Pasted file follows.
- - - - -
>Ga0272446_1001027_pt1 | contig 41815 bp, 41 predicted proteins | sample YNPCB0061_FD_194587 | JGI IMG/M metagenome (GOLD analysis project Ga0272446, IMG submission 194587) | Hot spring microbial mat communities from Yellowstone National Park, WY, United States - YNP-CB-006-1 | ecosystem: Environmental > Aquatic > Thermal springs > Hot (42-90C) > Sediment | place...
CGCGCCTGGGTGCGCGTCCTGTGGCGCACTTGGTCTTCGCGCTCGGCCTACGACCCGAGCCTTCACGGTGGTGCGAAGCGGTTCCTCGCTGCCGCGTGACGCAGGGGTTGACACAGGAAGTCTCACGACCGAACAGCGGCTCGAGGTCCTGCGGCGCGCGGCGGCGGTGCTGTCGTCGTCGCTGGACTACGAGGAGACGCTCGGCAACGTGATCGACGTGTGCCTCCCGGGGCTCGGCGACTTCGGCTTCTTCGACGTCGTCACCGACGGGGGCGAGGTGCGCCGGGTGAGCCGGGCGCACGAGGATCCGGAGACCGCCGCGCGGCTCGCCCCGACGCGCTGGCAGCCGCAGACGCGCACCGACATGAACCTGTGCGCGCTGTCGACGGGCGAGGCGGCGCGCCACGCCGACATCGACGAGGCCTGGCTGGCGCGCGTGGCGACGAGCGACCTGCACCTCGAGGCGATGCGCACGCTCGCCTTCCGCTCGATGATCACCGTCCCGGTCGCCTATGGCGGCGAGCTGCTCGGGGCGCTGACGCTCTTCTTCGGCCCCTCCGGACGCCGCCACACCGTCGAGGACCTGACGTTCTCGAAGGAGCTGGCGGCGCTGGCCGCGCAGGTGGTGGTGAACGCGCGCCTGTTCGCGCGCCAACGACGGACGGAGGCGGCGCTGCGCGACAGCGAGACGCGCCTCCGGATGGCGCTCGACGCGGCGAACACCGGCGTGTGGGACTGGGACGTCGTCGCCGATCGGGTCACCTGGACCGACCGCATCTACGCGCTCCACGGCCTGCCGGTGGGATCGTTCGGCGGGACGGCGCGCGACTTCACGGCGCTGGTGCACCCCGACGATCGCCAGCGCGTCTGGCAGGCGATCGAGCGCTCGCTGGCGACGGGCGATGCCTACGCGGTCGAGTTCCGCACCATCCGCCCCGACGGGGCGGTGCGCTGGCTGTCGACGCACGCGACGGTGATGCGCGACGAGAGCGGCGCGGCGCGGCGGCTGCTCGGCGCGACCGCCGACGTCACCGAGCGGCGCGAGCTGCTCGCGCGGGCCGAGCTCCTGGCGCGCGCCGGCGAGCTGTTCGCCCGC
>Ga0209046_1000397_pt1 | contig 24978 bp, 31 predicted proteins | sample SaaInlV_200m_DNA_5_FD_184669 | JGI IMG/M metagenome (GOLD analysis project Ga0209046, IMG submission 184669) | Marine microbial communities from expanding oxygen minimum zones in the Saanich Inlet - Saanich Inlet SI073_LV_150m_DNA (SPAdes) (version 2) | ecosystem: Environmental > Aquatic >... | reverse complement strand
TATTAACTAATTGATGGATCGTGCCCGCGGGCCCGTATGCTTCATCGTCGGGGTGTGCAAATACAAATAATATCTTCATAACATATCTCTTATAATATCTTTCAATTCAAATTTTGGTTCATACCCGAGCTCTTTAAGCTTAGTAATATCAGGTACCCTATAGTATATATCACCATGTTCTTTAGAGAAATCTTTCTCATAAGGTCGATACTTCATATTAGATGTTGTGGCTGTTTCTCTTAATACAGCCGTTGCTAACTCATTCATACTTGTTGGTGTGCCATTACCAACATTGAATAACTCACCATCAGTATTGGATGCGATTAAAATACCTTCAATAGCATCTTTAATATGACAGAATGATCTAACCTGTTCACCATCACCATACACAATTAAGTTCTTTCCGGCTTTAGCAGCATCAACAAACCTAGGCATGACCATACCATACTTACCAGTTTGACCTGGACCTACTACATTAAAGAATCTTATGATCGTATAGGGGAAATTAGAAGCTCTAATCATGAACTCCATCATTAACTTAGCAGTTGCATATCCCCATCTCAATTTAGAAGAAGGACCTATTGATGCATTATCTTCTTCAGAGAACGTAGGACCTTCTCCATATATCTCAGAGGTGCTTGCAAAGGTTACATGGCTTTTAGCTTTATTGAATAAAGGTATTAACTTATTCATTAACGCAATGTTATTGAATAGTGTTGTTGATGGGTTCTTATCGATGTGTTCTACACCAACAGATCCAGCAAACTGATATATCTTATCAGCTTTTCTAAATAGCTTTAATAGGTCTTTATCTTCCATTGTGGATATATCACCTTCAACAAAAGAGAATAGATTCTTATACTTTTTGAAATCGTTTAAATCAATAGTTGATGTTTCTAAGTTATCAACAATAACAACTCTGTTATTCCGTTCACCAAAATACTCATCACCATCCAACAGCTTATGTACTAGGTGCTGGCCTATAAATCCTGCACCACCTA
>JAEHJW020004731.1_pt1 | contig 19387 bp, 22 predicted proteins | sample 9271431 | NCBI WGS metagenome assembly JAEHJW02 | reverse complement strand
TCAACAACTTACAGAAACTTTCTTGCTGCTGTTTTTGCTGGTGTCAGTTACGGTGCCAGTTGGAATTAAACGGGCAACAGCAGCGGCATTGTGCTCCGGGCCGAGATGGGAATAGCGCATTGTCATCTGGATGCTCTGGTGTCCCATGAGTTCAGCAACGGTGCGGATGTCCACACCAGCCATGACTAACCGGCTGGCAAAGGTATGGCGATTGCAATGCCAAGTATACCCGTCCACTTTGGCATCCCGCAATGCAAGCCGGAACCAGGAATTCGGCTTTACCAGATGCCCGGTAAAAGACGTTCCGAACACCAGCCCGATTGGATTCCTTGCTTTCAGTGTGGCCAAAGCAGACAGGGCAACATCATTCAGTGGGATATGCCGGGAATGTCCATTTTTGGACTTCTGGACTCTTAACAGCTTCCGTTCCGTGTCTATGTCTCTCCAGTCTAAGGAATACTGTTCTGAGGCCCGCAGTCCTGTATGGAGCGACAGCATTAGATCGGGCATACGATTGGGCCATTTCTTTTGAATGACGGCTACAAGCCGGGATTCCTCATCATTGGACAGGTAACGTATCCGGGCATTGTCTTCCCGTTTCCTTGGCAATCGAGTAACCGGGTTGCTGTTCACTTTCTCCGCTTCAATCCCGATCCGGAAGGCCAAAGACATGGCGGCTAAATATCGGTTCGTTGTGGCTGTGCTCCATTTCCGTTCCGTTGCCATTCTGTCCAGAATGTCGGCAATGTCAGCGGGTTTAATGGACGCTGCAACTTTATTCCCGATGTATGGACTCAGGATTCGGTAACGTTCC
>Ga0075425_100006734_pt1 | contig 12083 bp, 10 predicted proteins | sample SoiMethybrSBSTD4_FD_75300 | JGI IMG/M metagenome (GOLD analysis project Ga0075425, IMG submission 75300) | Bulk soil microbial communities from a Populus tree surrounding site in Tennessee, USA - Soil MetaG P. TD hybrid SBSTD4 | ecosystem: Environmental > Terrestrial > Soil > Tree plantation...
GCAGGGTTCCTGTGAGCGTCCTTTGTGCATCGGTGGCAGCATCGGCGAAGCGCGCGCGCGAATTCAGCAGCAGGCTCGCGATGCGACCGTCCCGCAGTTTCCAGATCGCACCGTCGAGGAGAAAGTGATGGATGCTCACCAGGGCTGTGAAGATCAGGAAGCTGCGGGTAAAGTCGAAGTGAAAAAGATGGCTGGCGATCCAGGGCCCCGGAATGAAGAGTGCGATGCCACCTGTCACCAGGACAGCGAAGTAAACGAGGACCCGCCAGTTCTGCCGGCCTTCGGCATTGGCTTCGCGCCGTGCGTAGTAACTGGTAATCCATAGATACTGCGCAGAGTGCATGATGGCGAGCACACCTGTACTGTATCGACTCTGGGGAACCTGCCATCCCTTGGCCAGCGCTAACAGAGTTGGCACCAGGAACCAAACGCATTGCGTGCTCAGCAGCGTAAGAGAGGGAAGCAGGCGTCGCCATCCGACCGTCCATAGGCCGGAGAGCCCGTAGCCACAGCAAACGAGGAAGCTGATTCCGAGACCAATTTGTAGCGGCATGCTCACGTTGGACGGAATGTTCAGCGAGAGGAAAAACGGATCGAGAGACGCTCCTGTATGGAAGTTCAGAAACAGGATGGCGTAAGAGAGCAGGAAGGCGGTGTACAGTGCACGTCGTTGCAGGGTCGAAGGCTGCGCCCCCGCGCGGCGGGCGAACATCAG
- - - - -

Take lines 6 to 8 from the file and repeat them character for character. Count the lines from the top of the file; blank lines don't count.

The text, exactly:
TCAACAACTTACAGAAACTTTCTTGCTGCTGTTTTTGCTGGTGTCAGTTACGGTGCCAGTTGGAATTAAACGGGCAACAGCAGCGGCATTGTGCTCCGGGCCGAGATGGGAATAGCGCATTGTCATCTGGATGCTCTGGTGTCCCATGAGTTCAGCAACGGTGCGGATGTCCACACCAGCCATGACTAACCGGCTGGCAAAGGTATGGCGATTGCAATGCCAAGTATACCCGTCCACTTTGGCATCCCGCAATGCAAGCCGGAACCAGGAATTCGGCTTTACCAGATGCCCGGTAAAAGACGTTCCGAACACCAGCCCGATTGGATTCCTTGCTTTCAGTGTGGCCAAAGCAGACAGGGCAACATCATTCAGTGGGATATGCCGGGAATGTCCATTTTTGGACTTCTGGACTCTTAACAGCTTCCGTTCCGTGTCTATGTCTCTCCAGTCTAAGGAATACTGTTCTGAGGCCCGCAGTCCTGTATGGAGCGACAGCATTAGATCGGGCATACGATTGGGCCATTTCTTTTGAATGACGGCTACAAGCCGGGATTCCTCATCATTGGACAGGTAACGTATCCGGGCATTGTCTTCCCGTTTCCTTGGCAATCGAGTAACCGGGTTGCTGTTCACTTTCTCCGCTTCAATCCCGATCCGGAAGGCCAAAGACATGGCGGCTAAATATCGGTTCGTTGTGGCTGTGCTCCATTTCCGTTCCGTTGCCATTCTGTCCAGAATGTCGGCAATGTCAGCGGGTTTAATGGACGCTGCAACTTTATTCCCGATGTATGGACTCAGGATTCGGTAACGTTCC
>Ga0075425_100006734_pt1 | contig 12083 bp, 10 predicted proteins | sample SoiMethybrSBSTD4_FD_75300 | JGI IMG/M metagenome (GOLD analysis project Ga0075425, IMG submission 75300) | Bulk soil microbial communities from a Populus tree surrounding site in Tennessee, USA - Soil MetaG P. TD hybrid SBSTD4 | ecosystem: Environmental > Terrestrial > Soil > Tree plantation...
GCAGGGTTCCTGTGAGCGTCCTTTGTGCATCGGTGGCAGCATCGGCGAAGCGCGCGCGCGAATTCAGCAGCAGGCTCGCGATGCGACCGTCCCGCAGTTTCCAGATCGCACCGTCGAGGAGAAAGTGATGGATGCTCACCAGGGCTGTGAAGATCAGGAAGCTGCGGGTAAAGTCGAAGTGAAAAAGATGGCTGGCGATCCAGGGCCCCGGAATGAAGAGTGCGATGCCACCTGTCACCAGGACAGCGAAGTAAACGAGGACCCGCCAGTTCTGCCGGCCTTCGGCATTGGCTTCGCGCCGTGCGTAGTAACTGGTAATCCATAGATACTGCGCAGAGTGCATGATGGCGAGCACACCTGTACTGTATCGACTCTGGGGAACCTGCCATCCCTTGGCCAGCGCTAACAGAGTTGGCACCAGGAACCAAACGCATTGCGTGCTCAGCAGCGTAAGAGAGGGAAGCAGGCGTCGCCATCCGACCGTCCATAGGCCGGAGAGCCCGTAGCCACAGCAAACGAGGAAGCTGATTCCGAGACCAATTTGTAGCGGCATGCTCACGTTGGACGGAATGTTCAGCGAGAGGAAAAACGGATCGAGAGACGCTCCTGTATGGAAGTTCAGAAACAGGATGGCGTAAGAGAGCAGGAAGGCGGTGTACAGTGCACGTCGTTGCAGGGTCGAAGGCTGCGCCCCCGCGCGGCGGGCGAACATCAG